Saturday, 5 September 2015

A thousand words: a continuing crisis

If a picture is worth a thousand words then the enduring image of the week has to be that of the body of the three year old Alan Kurdi—his mother Rehan and Galip his brother also drowned—being carried from the beach gently by a local policeman.  As is often the case, the death of thousands is a statistic while the death of an individual a tragedy and it often takes something like this to prick the conscience of the nation.  I am reminded of the picture of the girl, her clothes burned off by napalm, in Vietnam in the late 60s and its impact on public opinion in the United States. 

There were also three further issues of importance raised this week that have historical resonance.  We forget that, before the Nazi era, after the United States Germany was one of the most welcoming countries for immigrants.  For instance, it took in French Protestants and Jews and others from eastern Europe in large numbers.  Then we have the unwise and inflammatory words of the Hungarian prime minister about many of the migrants huddled round Budapest station being Muslims…immediate condemnation from the western countries of the EU.  They forget that Hungary was a buffer state between Christian and Muslim Europe from the mid-fifteenth century for over three hundred years and that its king and much of its aristocracy were killed in battle at Mohacs in 1526 in defence of the Church.  While the prime minister’s words may have been repugnant and morally unjustifiable to most people beyond Hungary’s borders, they reflected a sense of its past that is deeply engrained in the Hungarian psyche.  Finally, frequent comparisons have been made between the situation today with that at the end of the Second World War when two million people were displaced, something resolved in part by the Marshall Plan and massive investment from the United States.  What has been remarkable over the last few weeks has been the almost complete silence of the United States’ government on the migration crisis…no comments, no offers of help…absolutely nothing.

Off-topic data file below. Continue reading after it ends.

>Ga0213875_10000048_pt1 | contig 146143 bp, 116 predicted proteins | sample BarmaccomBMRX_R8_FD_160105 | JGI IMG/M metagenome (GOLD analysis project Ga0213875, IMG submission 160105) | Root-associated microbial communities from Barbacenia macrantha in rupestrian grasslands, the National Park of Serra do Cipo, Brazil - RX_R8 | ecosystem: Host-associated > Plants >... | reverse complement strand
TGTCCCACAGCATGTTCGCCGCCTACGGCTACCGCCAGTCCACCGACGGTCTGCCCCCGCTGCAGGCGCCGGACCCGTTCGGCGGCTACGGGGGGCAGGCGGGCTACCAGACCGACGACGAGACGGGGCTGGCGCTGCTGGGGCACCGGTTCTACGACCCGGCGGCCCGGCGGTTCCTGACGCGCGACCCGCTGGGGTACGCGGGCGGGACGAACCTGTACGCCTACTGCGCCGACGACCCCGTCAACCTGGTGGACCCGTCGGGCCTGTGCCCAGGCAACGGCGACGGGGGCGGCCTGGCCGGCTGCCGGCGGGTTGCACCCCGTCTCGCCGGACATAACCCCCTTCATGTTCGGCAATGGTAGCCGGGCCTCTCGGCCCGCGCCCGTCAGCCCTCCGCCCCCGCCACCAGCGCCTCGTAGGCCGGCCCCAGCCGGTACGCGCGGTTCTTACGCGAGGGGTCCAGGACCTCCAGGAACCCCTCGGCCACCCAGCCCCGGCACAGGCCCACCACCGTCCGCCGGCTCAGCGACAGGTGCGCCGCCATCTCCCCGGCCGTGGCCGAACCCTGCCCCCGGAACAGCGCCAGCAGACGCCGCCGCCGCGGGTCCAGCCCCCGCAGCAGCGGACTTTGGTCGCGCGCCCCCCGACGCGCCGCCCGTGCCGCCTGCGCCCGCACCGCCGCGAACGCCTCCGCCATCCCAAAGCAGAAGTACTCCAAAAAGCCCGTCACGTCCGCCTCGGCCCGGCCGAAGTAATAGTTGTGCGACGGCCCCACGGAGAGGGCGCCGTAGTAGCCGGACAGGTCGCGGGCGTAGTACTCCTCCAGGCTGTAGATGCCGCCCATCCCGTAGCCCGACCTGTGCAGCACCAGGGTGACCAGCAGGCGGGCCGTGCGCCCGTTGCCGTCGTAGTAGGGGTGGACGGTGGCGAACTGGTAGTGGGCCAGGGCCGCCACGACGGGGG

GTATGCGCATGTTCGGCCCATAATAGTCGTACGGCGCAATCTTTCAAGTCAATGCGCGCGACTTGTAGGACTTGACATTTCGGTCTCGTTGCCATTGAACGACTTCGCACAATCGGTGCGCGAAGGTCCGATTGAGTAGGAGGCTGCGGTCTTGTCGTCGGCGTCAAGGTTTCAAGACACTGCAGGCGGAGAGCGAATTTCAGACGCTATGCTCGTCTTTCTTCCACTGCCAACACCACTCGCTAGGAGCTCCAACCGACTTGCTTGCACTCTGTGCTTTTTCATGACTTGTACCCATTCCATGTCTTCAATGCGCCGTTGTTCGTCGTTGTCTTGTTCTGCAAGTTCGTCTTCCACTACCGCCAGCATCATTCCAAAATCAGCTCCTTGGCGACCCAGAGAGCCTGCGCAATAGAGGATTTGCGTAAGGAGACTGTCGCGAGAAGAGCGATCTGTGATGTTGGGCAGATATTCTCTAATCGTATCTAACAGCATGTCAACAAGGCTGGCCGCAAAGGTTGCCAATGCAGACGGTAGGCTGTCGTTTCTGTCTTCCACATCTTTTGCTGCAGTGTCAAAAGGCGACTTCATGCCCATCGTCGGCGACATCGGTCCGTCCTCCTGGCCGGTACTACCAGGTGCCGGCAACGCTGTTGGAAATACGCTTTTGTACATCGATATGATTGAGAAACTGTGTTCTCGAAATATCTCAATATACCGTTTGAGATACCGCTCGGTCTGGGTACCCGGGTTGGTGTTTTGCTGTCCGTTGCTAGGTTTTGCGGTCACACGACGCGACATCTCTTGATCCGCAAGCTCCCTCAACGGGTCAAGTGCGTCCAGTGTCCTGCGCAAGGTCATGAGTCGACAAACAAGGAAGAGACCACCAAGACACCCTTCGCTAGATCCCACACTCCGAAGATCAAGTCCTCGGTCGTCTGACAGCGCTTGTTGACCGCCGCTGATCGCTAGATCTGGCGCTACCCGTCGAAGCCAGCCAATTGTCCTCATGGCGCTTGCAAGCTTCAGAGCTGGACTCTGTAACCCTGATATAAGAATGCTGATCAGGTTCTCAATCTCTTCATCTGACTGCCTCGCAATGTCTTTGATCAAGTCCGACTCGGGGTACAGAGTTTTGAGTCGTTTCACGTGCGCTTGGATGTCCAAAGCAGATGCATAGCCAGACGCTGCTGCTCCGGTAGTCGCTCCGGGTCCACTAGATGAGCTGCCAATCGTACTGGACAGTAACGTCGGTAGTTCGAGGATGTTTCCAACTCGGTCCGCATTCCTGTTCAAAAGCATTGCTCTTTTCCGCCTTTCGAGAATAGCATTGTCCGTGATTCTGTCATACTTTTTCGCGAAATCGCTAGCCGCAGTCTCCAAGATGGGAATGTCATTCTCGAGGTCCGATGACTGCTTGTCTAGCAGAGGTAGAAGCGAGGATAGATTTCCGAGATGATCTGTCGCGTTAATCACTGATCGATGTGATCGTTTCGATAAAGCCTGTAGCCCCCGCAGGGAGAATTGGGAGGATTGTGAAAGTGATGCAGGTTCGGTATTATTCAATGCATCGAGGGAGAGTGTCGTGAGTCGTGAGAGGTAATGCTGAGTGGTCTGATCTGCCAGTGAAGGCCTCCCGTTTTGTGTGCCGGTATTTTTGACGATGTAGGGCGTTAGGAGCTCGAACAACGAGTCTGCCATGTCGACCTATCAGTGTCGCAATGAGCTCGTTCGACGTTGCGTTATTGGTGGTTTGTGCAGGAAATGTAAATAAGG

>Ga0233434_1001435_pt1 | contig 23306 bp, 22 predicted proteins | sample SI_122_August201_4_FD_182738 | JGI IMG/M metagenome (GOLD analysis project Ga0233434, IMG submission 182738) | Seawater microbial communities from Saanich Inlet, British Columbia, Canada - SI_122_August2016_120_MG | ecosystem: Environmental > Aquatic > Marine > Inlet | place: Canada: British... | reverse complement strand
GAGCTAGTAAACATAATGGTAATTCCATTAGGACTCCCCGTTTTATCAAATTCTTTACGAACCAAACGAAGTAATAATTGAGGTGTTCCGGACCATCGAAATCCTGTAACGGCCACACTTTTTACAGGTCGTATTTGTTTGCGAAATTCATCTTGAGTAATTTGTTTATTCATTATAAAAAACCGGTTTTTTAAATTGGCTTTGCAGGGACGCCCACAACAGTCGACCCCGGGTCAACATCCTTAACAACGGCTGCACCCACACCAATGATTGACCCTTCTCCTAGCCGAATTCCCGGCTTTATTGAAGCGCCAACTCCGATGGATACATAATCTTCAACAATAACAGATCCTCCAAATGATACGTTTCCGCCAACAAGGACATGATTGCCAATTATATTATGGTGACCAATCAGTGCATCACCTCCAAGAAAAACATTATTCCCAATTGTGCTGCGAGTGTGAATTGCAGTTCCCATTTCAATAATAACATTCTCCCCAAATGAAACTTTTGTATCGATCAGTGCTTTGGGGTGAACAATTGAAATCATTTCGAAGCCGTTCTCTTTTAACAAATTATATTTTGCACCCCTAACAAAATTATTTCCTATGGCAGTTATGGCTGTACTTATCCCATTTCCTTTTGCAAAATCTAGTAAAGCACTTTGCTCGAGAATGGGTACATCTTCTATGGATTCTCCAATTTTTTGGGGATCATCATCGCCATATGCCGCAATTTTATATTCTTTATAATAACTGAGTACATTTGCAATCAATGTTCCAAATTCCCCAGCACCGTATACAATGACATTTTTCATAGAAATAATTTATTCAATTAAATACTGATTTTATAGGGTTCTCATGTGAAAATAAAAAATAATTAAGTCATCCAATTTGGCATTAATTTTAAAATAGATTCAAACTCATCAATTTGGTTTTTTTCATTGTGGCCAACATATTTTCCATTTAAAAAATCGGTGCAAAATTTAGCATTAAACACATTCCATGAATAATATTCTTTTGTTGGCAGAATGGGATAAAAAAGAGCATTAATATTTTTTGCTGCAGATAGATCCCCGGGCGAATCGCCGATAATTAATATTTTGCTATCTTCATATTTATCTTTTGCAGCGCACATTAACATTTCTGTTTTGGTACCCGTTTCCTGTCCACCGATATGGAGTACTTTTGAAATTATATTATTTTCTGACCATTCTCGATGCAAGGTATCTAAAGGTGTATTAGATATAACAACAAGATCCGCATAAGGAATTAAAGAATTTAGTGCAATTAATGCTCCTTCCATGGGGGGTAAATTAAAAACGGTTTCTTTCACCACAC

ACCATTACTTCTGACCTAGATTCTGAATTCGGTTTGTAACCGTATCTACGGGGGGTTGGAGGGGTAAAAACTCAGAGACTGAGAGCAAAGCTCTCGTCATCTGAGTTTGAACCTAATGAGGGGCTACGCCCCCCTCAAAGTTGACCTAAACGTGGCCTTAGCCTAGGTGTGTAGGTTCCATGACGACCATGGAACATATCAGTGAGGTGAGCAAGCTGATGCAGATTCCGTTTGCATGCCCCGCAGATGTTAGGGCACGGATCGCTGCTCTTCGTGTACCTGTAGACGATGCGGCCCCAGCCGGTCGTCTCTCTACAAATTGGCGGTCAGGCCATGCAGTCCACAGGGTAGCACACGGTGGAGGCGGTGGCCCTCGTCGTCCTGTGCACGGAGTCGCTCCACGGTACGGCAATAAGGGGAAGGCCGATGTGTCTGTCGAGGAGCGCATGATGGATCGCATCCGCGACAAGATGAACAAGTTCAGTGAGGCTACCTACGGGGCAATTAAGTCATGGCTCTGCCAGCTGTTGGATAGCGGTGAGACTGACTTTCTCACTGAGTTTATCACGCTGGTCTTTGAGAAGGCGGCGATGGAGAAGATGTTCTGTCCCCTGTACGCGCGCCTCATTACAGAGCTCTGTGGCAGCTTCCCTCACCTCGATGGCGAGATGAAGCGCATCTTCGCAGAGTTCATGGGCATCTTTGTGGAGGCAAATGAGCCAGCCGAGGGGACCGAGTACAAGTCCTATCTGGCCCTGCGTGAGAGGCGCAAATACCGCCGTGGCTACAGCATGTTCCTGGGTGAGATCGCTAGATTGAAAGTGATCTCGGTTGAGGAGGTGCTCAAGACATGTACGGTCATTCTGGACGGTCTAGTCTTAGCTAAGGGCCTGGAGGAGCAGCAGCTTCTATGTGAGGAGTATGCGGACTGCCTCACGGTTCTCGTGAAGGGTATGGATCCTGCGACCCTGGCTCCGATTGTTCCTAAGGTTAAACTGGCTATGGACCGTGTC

Migrants arrive at the Austrian-Hungarian border, 5 September 2015

Politically this week has seen a deepening of the crisis within the EU.  ‘Free movement’ is one of the guiding principles of the EU. It is now self-evident that the Schengen system has, if not collapsed, is not really functioning at all and it seems highly likely that border controls will be re-introduced with time-consuming and costly effect on the free movement of goods and services.  There are also increasing concerns about how this will impact on the free movement of labour.  The notion that the EU is a community is also threatened over the question of EU quotas for asylum seekers.  Hungary, the Czech Republic, Slovakia and Poland have rejected any quota system creating an intense division between the eastern and western halves of the EU.  Hungarian Prime Minister Viktor Orban has said the surge in arrivals was ‘Germany's problem’, since that was where most people wanted to go.But Chancellor Merkel has called for refugees to be fairly divided among EU members. 

A Syrian refugee holds onto his daughter as he waits to cross into Turkey

Growing pressure in the UK with a petition calling for Britain to take on more refugees now has almost 400,000 signatures - four times the amount needed for the issue to be considered for debate by MPs, has led David Cameron to modify the government’s stance.  On Friday, during a visit to Portugal and Spain, he said the UK would act with ‘our head and our heart’ on a major expansion of the programme to resettle vulnerable refugees from the camps bordering Syria and that the scheme would avoid the need for the refugees to make hazardous attempts to cross the Mediterranean into Europe, which has seen thousands perish in recent months.  Meanwhile, International Development Secretary Justine Greening has dismissed the prospect of Britain joining a proposed EU plan to redistribute the 160,000 migrants already in Europe, arguing that it ‘simply fuels the people smuggling business’.  While this represents a speeding up rather than a shift in policy—4,980 Syrians have been granted asylum since 2011 and the UK is providing significant humanitarian aid to refugees in the countries surrounding Syria—it does little to address the current situation across Europe and is designed to appeal to a domestic audience.

So in practice, despite the pictures of death and despair, little has really changed in the last week…refugees are still moving towards Europe in considerable numbers, the EU seems incapable of finding any solution on which its member states can agree and public opinion is increasingly outraged by this.  

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